Climate & Energy

Sen. Joe Lieberman endorses Sen. John McCain for president

Used-to-be-Democrat-but-now-Independent Sen. Joe Lieberman (Conn.) has angered Democrats by endorsing Republican Sen. John McCain for president. The two men have similar views on the war in Iraq (pro) and terrorism (anti), but Lieberman says his endorsement was also for McCain’s commitment to the environment and fighting climate change. The two joined their names to pen the first Senate bill calling for mandatory greenhouse-gas reductions back in 2003, along with various iterations which have all failed to pass the Senate. Lieberman was the Democratic Party’s nominee for vice president back in 2000, running alongside a presidential candidate named Al Gore. Huh, …

The U.S. Congress, always willing to be shilling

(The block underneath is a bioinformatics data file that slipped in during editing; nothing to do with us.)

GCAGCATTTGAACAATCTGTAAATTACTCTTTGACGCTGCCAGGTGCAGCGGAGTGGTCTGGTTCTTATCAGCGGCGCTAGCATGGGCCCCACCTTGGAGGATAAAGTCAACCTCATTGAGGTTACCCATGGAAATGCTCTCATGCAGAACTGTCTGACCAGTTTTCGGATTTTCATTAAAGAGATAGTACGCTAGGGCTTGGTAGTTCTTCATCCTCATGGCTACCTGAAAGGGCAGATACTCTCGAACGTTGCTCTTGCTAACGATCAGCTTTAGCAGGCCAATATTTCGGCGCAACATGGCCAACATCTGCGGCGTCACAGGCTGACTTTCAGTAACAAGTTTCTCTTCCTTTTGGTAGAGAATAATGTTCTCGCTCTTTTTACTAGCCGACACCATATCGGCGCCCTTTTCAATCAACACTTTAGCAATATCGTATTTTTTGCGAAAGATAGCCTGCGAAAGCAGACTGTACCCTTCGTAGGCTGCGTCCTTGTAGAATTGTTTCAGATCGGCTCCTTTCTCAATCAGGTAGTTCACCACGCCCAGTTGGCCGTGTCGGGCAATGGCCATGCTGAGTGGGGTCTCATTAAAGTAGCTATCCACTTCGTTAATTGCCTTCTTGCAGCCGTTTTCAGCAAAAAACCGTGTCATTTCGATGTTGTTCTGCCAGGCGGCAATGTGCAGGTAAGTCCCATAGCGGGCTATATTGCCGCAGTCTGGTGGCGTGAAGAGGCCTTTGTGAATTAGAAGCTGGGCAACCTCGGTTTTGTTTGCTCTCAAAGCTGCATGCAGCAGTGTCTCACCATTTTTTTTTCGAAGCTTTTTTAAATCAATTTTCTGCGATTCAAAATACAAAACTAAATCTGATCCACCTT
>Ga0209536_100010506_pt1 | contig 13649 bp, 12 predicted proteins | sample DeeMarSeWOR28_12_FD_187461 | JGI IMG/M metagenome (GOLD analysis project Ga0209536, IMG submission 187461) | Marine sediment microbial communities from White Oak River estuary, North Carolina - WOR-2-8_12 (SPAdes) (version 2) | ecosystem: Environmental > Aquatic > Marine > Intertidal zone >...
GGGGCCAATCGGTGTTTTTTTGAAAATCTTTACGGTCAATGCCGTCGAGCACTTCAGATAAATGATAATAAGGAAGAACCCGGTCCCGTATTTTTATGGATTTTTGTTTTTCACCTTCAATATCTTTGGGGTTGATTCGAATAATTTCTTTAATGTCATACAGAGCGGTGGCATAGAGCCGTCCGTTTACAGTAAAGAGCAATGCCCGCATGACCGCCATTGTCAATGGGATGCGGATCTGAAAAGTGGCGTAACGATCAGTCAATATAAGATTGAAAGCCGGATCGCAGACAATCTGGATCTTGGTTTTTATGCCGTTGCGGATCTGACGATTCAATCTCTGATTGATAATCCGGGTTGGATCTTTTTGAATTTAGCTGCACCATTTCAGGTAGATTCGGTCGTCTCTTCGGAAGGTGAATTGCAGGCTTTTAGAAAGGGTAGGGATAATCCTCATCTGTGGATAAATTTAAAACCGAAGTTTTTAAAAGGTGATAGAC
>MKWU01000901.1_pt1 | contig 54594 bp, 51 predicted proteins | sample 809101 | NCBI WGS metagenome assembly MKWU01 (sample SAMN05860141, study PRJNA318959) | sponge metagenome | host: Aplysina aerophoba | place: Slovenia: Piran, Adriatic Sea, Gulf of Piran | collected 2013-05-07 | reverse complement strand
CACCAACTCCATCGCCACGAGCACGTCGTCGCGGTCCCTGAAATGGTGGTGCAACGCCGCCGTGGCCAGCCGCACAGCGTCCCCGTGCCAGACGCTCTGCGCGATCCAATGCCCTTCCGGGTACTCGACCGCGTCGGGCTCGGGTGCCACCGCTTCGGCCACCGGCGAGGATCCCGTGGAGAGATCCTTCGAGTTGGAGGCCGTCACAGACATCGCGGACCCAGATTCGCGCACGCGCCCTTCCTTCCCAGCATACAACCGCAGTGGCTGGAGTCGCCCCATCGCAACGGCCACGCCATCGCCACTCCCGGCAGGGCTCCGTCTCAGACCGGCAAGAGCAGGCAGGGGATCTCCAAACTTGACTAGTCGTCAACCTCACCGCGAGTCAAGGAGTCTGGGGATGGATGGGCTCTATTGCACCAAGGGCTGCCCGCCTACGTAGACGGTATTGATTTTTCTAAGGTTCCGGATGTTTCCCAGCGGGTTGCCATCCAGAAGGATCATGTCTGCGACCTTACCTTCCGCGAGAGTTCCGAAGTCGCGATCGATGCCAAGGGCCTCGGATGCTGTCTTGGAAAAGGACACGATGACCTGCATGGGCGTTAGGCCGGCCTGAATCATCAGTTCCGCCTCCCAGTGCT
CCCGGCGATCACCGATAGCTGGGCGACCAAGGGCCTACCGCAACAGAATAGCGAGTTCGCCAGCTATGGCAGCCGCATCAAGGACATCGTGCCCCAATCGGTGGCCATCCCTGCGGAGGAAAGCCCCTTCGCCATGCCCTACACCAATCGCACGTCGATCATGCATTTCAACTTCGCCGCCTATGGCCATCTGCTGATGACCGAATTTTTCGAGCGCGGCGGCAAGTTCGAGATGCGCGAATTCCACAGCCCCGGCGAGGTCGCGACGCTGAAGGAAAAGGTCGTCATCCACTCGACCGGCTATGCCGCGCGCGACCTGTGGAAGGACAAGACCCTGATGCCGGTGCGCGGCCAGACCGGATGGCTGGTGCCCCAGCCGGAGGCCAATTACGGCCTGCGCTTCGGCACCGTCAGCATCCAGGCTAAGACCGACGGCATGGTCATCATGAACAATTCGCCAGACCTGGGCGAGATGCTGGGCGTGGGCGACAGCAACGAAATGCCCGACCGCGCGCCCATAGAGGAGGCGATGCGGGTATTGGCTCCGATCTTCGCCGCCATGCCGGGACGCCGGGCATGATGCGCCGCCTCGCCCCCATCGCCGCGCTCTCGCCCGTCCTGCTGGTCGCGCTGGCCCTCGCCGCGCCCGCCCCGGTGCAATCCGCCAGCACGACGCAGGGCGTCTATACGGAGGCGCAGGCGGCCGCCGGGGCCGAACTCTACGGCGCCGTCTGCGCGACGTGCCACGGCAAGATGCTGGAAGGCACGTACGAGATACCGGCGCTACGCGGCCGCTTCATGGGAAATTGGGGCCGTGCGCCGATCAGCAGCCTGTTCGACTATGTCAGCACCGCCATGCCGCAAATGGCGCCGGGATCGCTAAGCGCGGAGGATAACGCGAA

The terrible omnibus bill

Rumors began circulating late last Friday -- as the Senate was passing the much-weakened energy bill -- that some terrible provisions had made their way into the omnibus spending package, which will likely face votes in both bodies by the end of the week. Now comes word from Friends of the Earth that "the omnibus spending bill expected to come before the House of Representatives tonight and the Senate tomorrow directs $20.5 billion in loan guarantees to nuclear power and $8 billion to the coal industry, with language that includes potential subsidies for the production of coal-to-liquid fuels."

Why did Dems bargain down the energy bill?

Lots of people wonder why Reid and Senate Democrats were so willing, almost eager, to bargain the energy bill down to the point where it was a mere nubbin of its former robust self. Why not draw a line in the sand and force Republicans to take a stand against clean energy? This story from Roll Call (sub rqd) sheds quite a bit of light on the matter: Looking to pivot away from futile yearlong attempts to end the war in Iraq and increase domestic spending in the first half of the 110th Congress, Democratic leaders will dispatch Members home …

Watch more Fox News!

FutureGen on at 5:00 p.m. Central, tonight